A COUPLE of weeks ago my daughter celebrated her 40th birthday, which prompted me to look out some old photographs depicting Vicky through the ages. One, in particular, made me smile. It was taken back in January 1991, with snow on the ground and featuring Vicky sitting on a pony called Cherry.

With her 11th birthday approaching, Vicky had been pleading for a pony of her own and her very “un-horsey” father had eventually relented, on my reassurance that one hard winter would more than likely put her off for life. So Cherry, a pretty 14hh Welsh Cob came to us on loan for a year while her owner was on maternity leave.

An accomplished showjumper in her day, Cherry had hunted, worked in a riding school, in fact, she was a school master in every sense of the word.

Not surprisingly, her impressive credentials did prompt my husband to ask why there wasn’t a queue of people willing to take her on, people eminently more qualified and experienced than a prospective, first time horse owner such as myself.

“Because she is 31,” I explained “She has also had tendon surgery on both front legs and is not supposed to do anything more strenuous than trot for the next twelve months.”

I suppose these facts would have put a lot of people off, but in my eyes she was perfect.

Kind, wise, good in the stable, big enough for me to hack out on, but sensible enough for both Vicky and her brother James to ride in the school.

She was perfect for small hands to groom and to apply hoof oil and leg bandages when necessary.

She was also ideal for learning how to recognise the difference between a normal leg and one where the tendons were a bit puffy and needed hosing.

Patient enough to lower her head and wait for a child to put on her head collar and sensible enough to walk quietly by their side as they led her to the field.

It was a hard winter that year with snow, frozen water buckets, biting winds and chilblains; but there were never any complaints.

Cherry taught us all so much in the time that she spent with us, not that she didn’t have the odd moment, but fortunately that was only ever when I was on board.

There was one bright, frosty morning in particular which will, I am sure, stay with me for the rest of my life.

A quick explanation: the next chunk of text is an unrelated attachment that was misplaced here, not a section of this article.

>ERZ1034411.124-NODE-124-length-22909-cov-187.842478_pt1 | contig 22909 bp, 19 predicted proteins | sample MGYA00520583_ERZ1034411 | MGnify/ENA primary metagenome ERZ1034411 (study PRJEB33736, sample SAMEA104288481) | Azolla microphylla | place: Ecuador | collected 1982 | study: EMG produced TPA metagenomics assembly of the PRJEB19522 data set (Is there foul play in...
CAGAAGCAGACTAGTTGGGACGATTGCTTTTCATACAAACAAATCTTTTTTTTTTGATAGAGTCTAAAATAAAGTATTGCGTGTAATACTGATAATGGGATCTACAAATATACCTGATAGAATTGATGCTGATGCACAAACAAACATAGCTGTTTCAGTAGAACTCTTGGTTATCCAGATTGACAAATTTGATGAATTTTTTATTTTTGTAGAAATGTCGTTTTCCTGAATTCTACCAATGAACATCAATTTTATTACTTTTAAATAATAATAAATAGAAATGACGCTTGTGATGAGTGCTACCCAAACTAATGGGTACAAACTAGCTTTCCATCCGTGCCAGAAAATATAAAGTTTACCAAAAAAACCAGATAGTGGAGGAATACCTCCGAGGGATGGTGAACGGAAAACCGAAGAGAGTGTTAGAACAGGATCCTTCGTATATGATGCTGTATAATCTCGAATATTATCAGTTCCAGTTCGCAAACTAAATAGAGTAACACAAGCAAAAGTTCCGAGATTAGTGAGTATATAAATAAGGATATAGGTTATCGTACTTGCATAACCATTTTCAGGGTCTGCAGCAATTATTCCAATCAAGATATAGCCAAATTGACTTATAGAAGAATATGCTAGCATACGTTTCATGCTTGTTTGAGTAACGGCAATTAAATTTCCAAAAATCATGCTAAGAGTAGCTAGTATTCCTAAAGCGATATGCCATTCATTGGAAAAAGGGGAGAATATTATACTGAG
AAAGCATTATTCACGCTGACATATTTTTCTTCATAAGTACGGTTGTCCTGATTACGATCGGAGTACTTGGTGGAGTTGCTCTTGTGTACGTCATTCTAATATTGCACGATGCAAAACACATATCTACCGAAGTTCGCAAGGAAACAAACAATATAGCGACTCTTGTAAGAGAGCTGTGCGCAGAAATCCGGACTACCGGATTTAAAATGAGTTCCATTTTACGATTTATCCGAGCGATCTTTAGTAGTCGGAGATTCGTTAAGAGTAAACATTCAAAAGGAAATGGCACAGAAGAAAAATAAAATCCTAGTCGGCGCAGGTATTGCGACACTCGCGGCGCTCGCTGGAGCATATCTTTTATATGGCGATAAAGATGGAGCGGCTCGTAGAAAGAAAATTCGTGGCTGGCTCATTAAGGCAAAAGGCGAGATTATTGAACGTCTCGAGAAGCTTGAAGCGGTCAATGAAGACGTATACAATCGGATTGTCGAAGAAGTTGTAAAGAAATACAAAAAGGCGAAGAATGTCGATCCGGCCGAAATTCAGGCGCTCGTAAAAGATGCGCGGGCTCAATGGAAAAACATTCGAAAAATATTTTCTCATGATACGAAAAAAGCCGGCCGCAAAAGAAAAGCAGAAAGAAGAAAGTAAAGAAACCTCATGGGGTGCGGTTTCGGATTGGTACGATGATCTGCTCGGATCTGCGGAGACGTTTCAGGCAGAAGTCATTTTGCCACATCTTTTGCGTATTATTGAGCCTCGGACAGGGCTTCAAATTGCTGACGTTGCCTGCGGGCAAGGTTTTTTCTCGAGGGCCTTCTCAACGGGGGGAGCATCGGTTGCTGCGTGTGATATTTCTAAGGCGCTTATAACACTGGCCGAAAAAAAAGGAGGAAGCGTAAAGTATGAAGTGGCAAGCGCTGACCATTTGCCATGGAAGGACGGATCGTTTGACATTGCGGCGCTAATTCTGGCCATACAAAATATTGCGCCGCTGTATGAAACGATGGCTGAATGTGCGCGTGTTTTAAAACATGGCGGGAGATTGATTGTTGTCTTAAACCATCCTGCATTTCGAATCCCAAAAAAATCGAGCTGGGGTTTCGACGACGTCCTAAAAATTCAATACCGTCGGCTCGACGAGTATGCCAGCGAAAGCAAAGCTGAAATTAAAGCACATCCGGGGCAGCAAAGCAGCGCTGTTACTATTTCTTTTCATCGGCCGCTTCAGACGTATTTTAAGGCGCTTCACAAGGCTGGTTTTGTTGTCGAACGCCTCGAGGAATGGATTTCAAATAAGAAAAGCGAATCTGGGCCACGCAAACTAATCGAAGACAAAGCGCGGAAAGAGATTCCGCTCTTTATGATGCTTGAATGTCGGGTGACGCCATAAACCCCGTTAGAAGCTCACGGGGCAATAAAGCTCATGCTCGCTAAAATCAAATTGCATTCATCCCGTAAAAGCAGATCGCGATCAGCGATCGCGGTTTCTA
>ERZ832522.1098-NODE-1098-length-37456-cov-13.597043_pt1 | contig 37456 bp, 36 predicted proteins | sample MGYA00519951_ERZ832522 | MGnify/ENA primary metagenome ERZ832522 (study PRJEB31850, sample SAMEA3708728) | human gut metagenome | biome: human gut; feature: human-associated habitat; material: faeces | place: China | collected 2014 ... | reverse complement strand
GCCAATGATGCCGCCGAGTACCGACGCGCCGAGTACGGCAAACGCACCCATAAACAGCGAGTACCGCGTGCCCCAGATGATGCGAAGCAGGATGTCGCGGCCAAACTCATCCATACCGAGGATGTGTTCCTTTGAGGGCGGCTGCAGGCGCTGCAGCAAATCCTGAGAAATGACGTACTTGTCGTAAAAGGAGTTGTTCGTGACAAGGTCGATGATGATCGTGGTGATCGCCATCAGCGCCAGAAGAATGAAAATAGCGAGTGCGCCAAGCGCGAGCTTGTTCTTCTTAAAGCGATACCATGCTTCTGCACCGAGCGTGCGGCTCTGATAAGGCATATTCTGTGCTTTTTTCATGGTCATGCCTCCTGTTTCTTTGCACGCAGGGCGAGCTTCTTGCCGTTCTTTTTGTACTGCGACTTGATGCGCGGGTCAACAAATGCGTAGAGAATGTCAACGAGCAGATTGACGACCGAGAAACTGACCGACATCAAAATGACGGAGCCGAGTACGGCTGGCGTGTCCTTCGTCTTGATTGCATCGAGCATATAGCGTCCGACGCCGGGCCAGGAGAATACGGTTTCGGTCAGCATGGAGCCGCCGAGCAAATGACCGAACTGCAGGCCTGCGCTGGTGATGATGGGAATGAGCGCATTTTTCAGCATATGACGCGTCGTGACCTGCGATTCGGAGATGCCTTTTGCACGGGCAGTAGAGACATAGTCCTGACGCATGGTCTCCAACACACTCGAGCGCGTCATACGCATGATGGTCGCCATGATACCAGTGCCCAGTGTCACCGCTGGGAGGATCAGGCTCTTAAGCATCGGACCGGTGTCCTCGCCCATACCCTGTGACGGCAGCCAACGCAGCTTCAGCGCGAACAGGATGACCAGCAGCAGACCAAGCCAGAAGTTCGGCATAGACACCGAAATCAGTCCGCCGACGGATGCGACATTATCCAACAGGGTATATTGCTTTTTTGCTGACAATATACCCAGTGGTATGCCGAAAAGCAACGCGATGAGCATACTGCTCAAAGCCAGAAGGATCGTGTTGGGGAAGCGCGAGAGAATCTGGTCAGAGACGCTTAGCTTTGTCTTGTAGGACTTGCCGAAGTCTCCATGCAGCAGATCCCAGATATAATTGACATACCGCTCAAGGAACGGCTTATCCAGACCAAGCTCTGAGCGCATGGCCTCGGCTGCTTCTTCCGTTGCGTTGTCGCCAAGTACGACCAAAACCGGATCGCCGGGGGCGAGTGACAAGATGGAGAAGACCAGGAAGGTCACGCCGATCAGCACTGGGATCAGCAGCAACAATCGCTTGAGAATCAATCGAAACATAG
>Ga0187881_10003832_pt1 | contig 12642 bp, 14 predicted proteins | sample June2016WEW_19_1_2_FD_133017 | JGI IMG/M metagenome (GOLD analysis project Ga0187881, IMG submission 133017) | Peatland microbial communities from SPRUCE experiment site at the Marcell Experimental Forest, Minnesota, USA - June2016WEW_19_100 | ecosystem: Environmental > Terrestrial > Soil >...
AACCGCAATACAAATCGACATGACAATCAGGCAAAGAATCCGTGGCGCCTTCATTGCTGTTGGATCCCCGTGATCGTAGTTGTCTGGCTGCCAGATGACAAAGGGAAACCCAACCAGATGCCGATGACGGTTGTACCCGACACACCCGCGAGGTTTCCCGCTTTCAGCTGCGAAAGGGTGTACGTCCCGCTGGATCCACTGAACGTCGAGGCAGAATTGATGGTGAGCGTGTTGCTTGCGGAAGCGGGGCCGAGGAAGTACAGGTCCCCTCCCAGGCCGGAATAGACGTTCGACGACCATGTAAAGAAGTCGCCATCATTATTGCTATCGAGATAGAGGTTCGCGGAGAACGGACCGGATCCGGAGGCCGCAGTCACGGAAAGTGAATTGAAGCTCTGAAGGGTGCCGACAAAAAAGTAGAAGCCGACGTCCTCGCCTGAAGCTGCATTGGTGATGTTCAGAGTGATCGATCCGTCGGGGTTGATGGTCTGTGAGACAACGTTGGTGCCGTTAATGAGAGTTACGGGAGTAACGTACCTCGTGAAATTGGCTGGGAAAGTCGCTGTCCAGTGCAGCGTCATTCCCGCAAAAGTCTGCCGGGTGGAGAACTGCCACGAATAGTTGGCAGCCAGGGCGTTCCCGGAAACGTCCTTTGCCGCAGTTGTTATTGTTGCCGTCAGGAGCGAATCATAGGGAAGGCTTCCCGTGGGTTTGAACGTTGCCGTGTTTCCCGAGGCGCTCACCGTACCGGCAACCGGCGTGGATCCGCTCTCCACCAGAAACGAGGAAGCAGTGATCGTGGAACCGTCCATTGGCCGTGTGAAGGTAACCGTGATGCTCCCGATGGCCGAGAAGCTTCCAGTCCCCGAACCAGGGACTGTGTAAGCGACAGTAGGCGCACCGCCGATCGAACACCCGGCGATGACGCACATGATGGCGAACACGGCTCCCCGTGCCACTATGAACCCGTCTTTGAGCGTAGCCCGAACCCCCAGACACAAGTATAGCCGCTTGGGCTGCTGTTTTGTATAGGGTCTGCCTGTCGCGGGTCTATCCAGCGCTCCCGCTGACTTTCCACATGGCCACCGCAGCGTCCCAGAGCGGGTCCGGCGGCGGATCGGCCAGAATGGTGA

We had gone out for a hack with a friend and we had taken a popular route, down through the village, along the main road and back up the other side in a loop, leading back towards home.

The grass verge at the side of the main road was very wide, the sort of verge that some folk might use for a canter, but I have never been one for cantering along a roadside, besides which Cherry wasn’t supposed to be cantering, as she was still recuperating from her tendon operation.

Now I did know that Cherry had been stabled in this area in her youth, but what I didn’t know was that this particular grass verge had been known, at that time, as the “galloping stretch”.

Cherry obviously remembered. As we rounded the corner, I was chatting nonchalantly to my riding companion as Cherry’s head came up. We danced sideways for a few steps and then we were off. I can honestly say that I have never travelled so fast on a horse in my life.

Out of the corner of my eye I could see cars whizzing past and I was very much aware that we were heading straight towards a roundabout. On our right was a tall hedge and I knew that somewhere along here, there was a cut through to a small green but I wasn’t sure where.

Cherry, on the other hand, knew exactly where it was and just as suddenly as we had started, she came back down to a lovely, sedate trot, before calmly turning in through the cut and towards the green.

Needless to say that winter didn’t deter either of my offspring. My daughter now has two daughters of her own and between them they have four ponies. My son and his wife are both accomplished equestrians and at the end of this month, James will be in Australia judging Show Hunter Galloways at the prestigious Royal Canberra Show.

Bless Cherry, she taught us all so much and in the process gave us the very best introduction to horse ownership that anyone could have asked for.